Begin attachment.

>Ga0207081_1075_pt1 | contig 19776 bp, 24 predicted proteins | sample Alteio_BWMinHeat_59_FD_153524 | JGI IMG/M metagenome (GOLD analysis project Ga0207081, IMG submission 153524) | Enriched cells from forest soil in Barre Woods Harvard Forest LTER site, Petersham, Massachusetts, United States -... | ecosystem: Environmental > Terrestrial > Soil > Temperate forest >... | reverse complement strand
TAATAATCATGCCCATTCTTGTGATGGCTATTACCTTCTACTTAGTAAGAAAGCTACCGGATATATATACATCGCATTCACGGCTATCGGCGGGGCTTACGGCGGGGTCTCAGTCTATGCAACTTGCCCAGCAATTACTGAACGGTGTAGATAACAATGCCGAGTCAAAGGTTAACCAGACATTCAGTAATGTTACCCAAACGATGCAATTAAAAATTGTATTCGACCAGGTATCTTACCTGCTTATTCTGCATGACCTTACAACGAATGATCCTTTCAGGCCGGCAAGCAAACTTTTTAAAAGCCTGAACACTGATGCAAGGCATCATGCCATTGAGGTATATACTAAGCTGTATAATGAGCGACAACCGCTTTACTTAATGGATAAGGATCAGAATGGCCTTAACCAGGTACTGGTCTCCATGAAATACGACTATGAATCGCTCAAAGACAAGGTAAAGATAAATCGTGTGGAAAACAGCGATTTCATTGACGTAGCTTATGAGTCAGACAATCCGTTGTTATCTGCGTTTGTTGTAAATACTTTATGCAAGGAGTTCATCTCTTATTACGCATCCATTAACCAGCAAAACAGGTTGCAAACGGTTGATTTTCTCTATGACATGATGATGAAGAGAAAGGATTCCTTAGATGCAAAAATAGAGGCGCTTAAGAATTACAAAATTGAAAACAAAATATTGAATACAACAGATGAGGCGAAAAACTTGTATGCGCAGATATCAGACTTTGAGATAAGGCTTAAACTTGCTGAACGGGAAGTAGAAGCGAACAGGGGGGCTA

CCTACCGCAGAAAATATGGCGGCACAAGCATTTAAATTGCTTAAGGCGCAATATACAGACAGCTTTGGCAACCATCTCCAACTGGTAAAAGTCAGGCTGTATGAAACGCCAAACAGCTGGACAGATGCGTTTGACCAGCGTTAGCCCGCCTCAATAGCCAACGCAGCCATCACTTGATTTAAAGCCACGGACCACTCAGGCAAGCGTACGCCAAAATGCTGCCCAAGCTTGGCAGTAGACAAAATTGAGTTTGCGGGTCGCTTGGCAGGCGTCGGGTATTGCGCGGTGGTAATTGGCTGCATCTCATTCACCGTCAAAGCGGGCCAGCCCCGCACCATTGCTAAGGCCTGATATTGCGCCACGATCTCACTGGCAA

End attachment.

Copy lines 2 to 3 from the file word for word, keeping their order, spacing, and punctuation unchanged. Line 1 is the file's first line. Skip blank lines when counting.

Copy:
TAATAATCATGCCCATTCTTGTGATGGCTATTACCTTCTACTTAGTAAGAAAGCTACCGGATATATATACATCGCATTCACGGCTATCGGCGGGGCTTACGGCGGGGTCTCAGTCTATGCAACTTGCCCAGCAATTACTGAACGGTGTAGATAACAATGCCGAGTCAAAGGTTAACCAGACATTCAGTAATGTTACCCAAACGATGCAATTAAAAATTGTATTCGACCAGGTATCTTACCTGCTTATTCTGCATGACCTTACAACGAATGATCCTTTCAGGCCGGCAAGCAAACTTTTTAAAAGCCTGAACACTGATGCAAGGCATCATGCCATTGAGGTATATACTAAGCTGTATAATGAGCGACAACCGCTTTACTTAATGGATAAGGATCAGAATGGCCTTAACCAGGTACTGGTCTCCATGAAATACGACTATGAATCGCTCAAAGACAAGGTAAAGATAAATCGTGTGGAAAACAGCGATTTCATTGACGTAGCTTATGAGTCAGACAATCCGTTGTTATCTGCGTTTGTTGTAAATACTTTATGCAAGGAGTTCATCTCTTATTACGCATCCATTAACCAGCAAAACAGGTTGCAAACGGTTGATTTTCTCTATGACATGATGATGAAGAGAAAGGATTCCTTAGATGCAAAAATAGAGGCGCTTAAGAATTACAAAATTGAAAACAAAATATTGAATACAACAGATGAGGCGAAAAACTTGTATGCGCAGATATCAGACTTTGAGATAAGGCTTAAACTTGCTGAACGGGAAGTAGAAGCGAACAGGGGGGCTA

CCTACCGCAGAAAATATGGCGGCACAAGCATTTAAATTGCTTAAGGCGCAATATACAGACAGCTTTGGCAACCATCTCCAACTGGTAAAAGTCAGGCTGTATGAAACGCCAAACAGCTGGACAGATGCGTTTGACCAGCGTTAGCCCGCCTCAATAGCCAACGCAGCCATCACTTGATTTAAAGCCACGGACCACTCAGGCAAGCGTACGCCAAAATGCTGCCCAAGCTTGGCAGTAGACAAAATTGAGTTTGCGGGTCGCTTGGCAGGCGTCGGGTATTGCGCGGTGGTAATTGGCTGCATCTCATTCACCGTCAAAGCGGGCCAGCCCCGCACCATTGCTAAGGCCTGATATTGCGCCACGATCTCACTGGCAA